41 —

Joachim Brohm

Artist

Music: Algiers, with their full permission

Photographic Credit: Joachim Brohm
Editing: Adam Mead
Producer: Lucas Callaghan
Executive Producer: Brad Feuerhelm

Rights are reserved to Nearest Truth. No copies of this content is permitted without express permission from Brad Feuerhelm.

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Episode 41: To put it clearly for those of you who are about to listen to this episode, I have to tell you that I am incredibly biased about Joachim and his work. I came to Joachim’s work quite late in my education. I started with Ruhr and followed through with Ohio and then came to Areal and have been filling in the gaps since.

 

 

The most important aspect of Joachim Brohm is Joachim himself who has been kind and generous with his time. He is unstoppable as an artist and continues to make incredible work. He does not seem to slow down, but rather pushed forward in new and critically interesting fields such as architecture. His books are incredibly important and perhaps in my mind extremely underrated.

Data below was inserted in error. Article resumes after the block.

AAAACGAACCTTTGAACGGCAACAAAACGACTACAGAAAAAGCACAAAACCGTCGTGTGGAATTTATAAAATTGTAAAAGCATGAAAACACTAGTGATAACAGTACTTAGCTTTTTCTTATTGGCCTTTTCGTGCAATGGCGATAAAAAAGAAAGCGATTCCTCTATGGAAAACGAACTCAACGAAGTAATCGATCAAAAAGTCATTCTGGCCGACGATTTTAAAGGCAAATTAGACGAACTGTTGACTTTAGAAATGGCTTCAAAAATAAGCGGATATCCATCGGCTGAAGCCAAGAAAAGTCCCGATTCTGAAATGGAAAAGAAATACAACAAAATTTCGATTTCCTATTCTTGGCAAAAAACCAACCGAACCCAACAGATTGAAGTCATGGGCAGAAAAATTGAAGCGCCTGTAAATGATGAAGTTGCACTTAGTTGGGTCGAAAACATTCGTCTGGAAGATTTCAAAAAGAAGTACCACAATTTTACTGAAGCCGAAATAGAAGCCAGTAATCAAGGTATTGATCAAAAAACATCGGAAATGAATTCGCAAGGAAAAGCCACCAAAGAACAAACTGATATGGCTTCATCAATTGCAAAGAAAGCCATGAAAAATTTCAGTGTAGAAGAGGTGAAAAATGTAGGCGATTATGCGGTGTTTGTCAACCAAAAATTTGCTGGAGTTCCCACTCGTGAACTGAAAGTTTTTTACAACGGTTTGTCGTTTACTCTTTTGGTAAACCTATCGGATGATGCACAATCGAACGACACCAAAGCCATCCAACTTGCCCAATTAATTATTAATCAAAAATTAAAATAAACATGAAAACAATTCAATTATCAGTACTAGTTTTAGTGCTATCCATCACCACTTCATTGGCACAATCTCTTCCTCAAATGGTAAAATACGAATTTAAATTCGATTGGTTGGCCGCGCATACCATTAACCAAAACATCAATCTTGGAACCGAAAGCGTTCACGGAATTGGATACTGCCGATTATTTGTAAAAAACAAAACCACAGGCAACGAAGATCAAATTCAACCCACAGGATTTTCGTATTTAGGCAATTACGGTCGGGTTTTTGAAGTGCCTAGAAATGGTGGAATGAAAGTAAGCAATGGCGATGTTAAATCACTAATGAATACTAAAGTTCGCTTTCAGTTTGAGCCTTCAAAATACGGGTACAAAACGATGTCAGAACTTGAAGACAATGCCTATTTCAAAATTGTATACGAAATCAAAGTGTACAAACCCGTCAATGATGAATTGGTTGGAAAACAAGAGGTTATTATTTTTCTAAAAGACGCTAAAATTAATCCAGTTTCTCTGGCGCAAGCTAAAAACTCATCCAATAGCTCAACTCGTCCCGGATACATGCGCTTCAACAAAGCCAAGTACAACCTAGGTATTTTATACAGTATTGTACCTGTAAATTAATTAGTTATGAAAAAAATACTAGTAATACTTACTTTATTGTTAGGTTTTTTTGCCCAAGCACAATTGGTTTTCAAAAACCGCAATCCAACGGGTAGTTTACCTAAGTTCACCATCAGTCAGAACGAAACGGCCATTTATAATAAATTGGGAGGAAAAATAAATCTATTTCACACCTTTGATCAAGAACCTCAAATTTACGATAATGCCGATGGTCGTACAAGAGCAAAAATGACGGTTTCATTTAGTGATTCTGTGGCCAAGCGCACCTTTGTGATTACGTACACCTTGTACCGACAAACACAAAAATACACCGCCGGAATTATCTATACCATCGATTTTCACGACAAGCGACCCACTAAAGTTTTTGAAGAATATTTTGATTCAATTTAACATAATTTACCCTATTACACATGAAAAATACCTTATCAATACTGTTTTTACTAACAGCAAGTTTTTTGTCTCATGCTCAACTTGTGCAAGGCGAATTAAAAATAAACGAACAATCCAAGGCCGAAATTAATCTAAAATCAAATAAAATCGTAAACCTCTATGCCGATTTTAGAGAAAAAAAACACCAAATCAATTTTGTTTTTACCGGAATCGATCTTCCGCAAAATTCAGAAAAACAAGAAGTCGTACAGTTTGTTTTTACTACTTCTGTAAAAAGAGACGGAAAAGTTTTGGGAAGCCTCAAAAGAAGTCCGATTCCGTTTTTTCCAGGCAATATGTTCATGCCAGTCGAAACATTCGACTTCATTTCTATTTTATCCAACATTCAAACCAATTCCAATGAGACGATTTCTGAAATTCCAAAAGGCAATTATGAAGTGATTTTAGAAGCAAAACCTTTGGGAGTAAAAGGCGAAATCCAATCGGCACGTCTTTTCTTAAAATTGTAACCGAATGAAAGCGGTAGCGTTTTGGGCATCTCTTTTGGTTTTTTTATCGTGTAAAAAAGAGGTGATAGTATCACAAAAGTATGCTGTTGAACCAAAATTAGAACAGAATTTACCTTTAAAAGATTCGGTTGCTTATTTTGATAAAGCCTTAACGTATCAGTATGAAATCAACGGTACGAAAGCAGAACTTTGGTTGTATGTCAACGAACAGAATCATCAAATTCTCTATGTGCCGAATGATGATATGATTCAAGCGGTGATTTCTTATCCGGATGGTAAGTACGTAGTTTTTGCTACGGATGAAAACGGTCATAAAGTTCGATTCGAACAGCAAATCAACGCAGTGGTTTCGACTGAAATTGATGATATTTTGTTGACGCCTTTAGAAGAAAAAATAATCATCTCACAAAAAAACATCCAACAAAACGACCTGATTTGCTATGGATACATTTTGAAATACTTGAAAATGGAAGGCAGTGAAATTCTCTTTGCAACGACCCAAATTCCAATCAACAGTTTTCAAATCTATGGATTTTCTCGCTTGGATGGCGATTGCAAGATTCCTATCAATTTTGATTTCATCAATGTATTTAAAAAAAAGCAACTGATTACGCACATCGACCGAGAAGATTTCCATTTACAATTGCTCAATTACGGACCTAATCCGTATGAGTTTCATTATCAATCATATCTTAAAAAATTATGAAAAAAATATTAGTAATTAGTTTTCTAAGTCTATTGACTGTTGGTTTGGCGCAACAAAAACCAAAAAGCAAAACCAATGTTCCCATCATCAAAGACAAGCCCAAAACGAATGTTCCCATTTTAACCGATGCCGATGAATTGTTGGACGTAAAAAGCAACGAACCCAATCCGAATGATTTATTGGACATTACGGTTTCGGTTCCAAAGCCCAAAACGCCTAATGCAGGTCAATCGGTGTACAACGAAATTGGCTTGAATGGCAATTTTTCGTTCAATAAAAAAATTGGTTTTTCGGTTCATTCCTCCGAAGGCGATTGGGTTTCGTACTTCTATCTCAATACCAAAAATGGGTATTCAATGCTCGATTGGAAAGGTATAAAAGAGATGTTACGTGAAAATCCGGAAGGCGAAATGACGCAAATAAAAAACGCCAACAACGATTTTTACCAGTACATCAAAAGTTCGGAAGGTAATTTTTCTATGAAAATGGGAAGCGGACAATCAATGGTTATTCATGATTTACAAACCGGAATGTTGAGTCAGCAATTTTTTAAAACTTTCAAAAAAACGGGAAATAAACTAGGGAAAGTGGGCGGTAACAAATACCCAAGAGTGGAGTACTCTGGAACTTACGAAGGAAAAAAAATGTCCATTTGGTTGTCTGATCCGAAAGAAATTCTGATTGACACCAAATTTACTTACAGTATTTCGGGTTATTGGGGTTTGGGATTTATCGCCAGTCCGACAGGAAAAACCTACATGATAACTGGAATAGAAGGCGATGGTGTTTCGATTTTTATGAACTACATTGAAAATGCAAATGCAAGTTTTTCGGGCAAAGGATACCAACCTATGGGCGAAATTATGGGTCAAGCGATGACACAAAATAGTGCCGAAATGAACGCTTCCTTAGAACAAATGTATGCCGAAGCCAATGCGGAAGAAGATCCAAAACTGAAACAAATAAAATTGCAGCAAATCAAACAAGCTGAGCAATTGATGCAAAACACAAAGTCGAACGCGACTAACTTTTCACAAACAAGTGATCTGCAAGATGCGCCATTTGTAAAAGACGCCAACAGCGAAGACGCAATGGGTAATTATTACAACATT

The reason that Joachim’s work attracts me is for his investigation of color, site, and architecture. I am interested in these ideas that he proposes as specific places such as the Kärcher site in Bavaria that we speak on with his work Areal. We touch a bit on his photographs of the Berlin Wall and various images of West Germany in the 1980s. We make a slight foray into his humble but incredible American work, Ohio. where he studied with none other than Allan Sekula.

 

 

As for color, Brohm opened my mind up to the pursuit of how to consider the puzzle that it represents. For many artists working with photography, there is perhaps not such a major gap between the pursuit of monochrome and color images. For me personally, color is very subtle and it very difficult. It is somehow mathematical and demanding. I find often that it can lead to a maddening effect. With Joachim’s work, I was given a lesson in how to see certain shades and tones, particularly his use of orange, red and brown which continues to inform my own way of seeing photographically. This was profound for me as was the experience of speaking with the artist who would change my mind about the use of color.

 

 

This episode was incredibly important and I hope you enjoy the content. A very special thank you to Joachim Brohm!

 

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